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The Most Important Six Inches

By Dana Williams | In General, Optimal Performance, Race Tips | on April 2, 2016

Start with a question, “What Are The Most Important Six Inches?” Think about it as you read the following.


Be careful for what you wish for, to paraphrase the old adage – for you may just get your wish. Your thoughts control your actions and your actions have direct correlation to outcomes. A strong, focused mind can be the difference between winning a race and coming up short, while an unfocused mind can lead to unrealistic goal setting and, ultimately, to frustration and disenchantment.

By and large, we are conditioned by previous experience, and our understanding of these experiences shapes our perception of what we call the “self”. Put another way, what I think of myself, isn’t a fixed thing, but is rather constantly in flux and adapting as I interact with the world of which I am a part.

It would be easy to be a positive, self-actualized person if we lived happy lives and had nothing but life affirming thoughts. Unfortunately, not all of our experiences are happy ones, which sometimes results in thoughts not necessarily conducive to a positive outlook.

Just as going out and doing physical work to train our bodies is crucial to being a successful athlete, it’s just as important (perhaps more so) to condition the mind to overcome adversity through constant mental training and positive reinforcement.

In cycling, as with most other sports, it’s not always the strongest rider who wins. I’d actually argue that “winning” is as much a state of mind as it is a reflection of fitness. Think of Simon Gerrans or Pauline Ferrand Prevot, who recently won Liege-Bastogne-Liege and La Flèche Wallonne World Cup, respectively. Few would say that they were the strongest rider on the day, but they played to their strengths choosing just the right moment to attack. Fitness is what gets you to the line- being mentally strong gets you there first.

Create the Right Mindset

Life is full of distractions. It can be difficult at times to prioritize what is important in your life (family, work…cycling) and filter out all of the white noise (social media, the Kardashians…). The struggle is to find the right balance between being a “person out in the world” and a focused goal-driven athlete.

But not all distractions are external. Often our own experiences (both good and bad) if not properly dealt with, can also act as inhibitors to success. The key is in being able to open yourself up to the experience and consciously think about it. I call this, “Creating the Right Mindset.”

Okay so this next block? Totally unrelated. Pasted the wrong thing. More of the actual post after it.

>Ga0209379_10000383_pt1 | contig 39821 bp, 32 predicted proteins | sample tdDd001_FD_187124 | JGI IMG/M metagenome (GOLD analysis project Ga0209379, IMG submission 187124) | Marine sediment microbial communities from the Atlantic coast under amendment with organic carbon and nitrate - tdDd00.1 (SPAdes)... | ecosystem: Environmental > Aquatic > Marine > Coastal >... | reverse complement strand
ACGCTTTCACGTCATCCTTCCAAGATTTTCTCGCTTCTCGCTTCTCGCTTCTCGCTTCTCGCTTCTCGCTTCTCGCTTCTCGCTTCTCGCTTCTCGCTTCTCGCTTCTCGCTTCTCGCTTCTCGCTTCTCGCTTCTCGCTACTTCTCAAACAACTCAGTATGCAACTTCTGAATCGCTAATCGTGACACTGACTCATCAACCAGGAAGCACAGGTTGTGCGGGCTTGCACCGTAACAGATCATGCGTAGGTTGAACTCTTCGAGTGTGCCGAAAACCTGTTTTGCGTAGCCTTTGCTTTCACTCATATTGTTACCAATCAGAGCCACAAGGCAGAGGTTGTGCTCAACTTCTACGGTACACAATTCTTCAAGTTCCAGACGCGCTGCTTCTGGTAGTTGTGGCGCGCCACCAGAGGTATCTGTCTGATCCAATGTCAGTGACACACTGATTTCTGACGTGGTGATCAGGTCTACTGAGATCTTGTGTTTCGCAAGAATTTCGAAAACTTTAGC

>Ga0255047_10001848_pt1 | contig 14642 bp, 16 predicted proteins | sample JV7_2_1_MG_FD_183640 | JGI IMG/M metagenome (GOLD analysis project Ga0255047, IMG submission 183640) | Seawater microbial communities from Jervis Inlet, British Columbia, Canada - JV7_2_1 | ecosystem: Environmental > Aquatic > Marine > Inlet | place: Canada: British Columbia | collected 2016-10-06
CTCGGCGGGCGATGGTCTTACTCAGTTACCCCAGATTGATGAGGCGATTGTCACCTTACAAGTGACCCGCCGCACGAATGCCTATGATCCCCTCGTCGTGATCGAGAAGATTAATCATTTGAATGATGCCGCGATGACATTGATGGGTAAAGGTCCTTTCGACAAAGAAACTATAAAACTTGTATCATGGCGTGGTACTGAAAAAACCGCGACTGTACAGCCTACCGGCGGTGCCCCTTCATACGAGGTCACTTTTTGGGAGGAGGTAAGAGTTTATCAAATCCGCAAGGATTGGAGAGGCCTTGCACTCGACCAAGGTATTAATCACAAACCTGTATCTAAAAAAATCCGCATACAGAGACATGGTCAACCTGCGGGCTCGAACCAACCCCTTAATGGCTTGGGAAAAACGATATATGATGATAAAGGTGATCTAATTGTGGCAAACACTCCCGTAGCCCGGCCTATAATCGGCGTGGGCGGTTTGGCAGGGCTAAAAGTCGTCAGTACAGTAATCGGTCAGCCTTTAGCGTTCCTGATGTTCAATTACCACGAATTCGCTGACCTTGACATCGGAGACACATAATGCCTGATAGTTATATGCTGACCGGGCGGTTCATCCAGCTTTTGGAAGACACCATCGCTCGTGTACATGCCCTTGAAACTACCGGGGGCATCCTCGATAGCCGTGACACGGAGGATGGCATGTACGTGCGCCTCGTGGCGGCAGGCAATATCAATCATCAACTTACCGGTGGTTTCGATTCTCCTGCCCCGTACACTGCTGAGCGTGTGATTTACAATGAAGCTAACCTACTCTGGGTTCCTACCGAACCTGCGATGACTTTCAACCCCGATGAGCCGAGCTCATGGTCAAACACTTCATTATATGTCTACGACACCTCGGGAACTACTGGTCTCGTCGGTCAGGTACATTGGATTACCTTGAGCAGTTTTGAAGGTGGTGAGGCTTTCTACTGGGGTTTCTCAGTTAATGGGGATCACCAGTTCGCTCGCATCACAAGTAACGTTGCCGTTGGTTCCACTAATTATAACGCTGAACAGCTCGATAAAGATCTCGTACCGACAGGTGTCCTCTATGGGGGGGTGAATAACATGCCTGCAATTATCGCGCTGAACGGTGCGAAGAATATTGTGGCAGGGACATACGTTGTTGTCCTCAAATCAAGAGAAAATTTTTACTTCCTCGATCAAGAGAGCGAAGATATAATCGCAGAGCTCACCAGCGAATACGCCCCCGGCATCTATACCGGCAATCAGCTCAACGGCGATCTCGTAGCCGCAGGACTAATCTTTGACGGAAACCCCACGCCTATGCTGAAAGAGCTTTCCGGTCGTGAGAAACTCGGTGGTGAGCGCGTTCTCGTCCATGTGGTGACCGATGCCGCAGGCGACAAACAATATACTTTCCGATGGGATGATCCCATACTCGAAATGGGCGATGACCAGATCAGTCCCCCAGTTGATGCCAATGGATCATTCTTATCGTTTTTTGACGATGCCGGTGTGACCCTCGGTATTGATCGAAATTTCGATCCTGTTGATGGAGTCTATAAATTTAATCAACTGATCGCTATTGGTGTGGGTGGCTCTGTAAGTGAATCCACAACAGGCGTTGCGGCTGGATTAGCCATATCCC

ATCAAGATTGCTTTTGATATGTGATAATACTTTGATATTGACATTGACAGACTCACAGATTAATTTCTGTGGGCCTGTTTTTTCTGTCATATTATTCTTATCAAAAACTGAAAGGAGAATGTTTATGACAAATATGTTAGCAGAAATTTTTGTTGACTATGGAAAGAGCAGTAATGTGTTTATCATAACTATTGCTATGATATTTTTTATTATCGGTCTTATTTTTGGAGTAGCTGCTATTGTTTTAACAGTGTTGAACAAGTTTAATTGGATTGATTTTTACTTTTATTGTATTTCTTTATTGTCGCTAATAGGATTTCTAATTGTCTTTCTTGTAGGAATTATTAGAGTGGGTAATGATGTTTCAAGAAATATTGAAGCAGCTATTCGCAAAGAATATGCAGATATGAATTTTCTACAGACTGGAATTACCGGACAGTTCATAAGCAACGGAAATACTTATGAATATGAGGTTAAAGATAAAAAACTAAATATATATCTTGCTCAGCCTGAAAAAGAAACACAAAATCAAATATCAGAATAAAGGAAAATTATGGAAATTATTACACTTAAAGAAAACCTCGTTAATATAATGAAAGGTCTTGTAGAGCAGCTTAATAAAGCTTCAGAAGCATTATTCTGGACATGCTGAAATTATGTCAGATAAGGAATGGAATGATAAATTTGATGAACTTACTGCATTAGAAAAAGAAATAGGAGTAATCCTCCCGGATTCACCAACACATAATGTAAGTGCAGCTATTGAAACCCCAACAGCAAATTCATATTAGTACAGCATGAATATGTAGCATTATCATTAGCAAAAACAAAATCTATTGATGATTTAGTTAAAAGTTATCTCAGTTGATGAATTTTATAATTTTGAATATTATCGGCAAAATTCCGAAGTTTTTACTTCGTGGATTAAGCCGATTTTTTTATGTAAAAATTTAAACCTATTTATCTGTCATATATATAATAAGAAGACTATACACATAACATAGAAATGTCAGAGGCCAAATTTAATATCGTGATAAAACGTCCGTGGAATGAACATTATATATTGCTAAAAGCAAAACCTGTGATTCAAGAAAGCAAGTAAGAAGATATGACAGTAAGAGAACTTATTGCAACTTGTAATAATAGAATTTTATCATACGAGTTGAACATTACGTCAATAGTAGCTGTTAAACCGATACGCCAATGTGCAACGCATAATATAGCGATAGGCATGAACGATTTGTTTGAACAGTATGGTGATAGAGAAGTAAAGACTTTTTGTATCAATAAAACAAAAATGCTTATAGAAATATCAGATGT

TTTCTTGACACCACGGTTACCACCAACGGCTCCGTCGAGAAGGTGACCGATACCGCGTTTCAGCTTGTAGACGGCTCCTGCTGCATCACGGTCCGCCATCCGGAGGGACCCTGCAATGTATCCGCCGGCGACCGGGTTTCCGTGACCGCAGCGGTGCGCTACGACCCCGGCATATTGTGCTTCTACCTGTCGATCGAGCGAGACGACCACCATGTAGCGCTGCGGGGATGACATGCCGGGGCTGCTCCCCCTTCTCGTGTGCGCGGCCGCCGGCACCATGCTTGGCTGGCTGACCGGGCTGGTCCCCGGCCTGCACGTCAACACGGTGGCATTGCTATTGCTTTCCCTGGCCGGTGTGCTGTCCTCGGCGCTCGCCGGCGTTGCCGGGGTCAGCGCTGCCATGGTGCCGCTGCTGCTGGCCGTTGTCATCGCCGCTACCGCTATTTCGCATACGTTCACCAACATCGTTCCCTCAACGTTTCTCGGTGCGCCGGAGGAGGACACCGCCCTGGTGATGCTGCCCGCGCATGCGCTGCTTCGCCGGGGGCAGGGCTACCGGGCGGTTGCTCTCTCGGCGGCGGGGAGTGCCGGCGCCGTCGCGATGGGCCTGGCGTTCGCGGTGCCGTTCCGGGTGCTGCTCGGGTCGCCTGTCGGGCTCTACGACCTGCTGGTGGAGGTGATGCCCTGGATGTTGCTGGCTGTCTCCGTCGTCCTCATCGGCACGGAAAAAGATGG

Focus on the Present

I coach all Achieve Athletes on two things: 1. Focus on the present and, 2. Keep a positive attitude.

Start with a simple question: What can be done right now that will have a direct correlation to achieving success?

Let’s use the competitive cyclist as example: An important first step in achieving a competitive goal is to have a pre-race plan to get your body to the optimal state in which to perform at its best. Having a proper nutrition regime and hydration strategy (pre, during and post competition), a clearly defined warm up with specific timing for each component and relaxation techniques are crucial elements of a proper pre-race regime.

Having a structured pre-race warm up keeps you body focused in the present moment, which in turn frees your mind to deal with the numerous unknowns that you are likely to encounter during a race.


Relaxation precedes peak performance. Its sounds so basic, but you’d be surprise how many people forget about it in their lead up to a big event. How do you relax before your next big event? Begin with the most fundamental: Breathing. Achieve athletes are trained to use deep breathing combined with contracting and relaxing of muscles, which they learn during monthly clinic, entitled “Mental and Physical Aspects to Win Your Next Race”.

For those that are interested in becoming Achieve Athletes, we will be conducting another one in July to go over this once again.

Positive Attitude

As I said earlier, maintaining a positive attitude comes more natural to some than others. But even those who see the glass as half-empty still have to admit that there is at least some liquid in the glass, right?

So, how do you create a positive attitude? Here are a few that even the most jaded among us can try:

1. Practice gratitude. Its simple: Write down five things you are grateful for each day, read them and think of them a few times.

2. Read something positive to start off each day. Google ‘daily positive quotes’ – there’s lots of options.

3. Consciously focus on the good things that happened during a specific event or race. The first step in creating the “Right Mindset” is to open yourself up to the experience and acknowledge the things that didn’t go well or what you could have done better. Follow this up by mentally making adjustments to lower the chances to not repeat them again. It doesn’t do an athlete any benefit to continue focusing on the negatives.


I titled this blog post, “What are the most important 6 inches” and it should be clear now that it is the precious space between your right and left ear that I am referring to. That thing you hold high when you cross the line, and sometimes hang low when things don’t go quite the way you’d intended. But it is your most important asset and it’s the place where victory is first envisioned. “What you believe you will create,” as the saying goes. It something I remind myself every day.

Go out and start believing you have what it takes to achieve that dream goal of yours. You’ll be surprised what happens.

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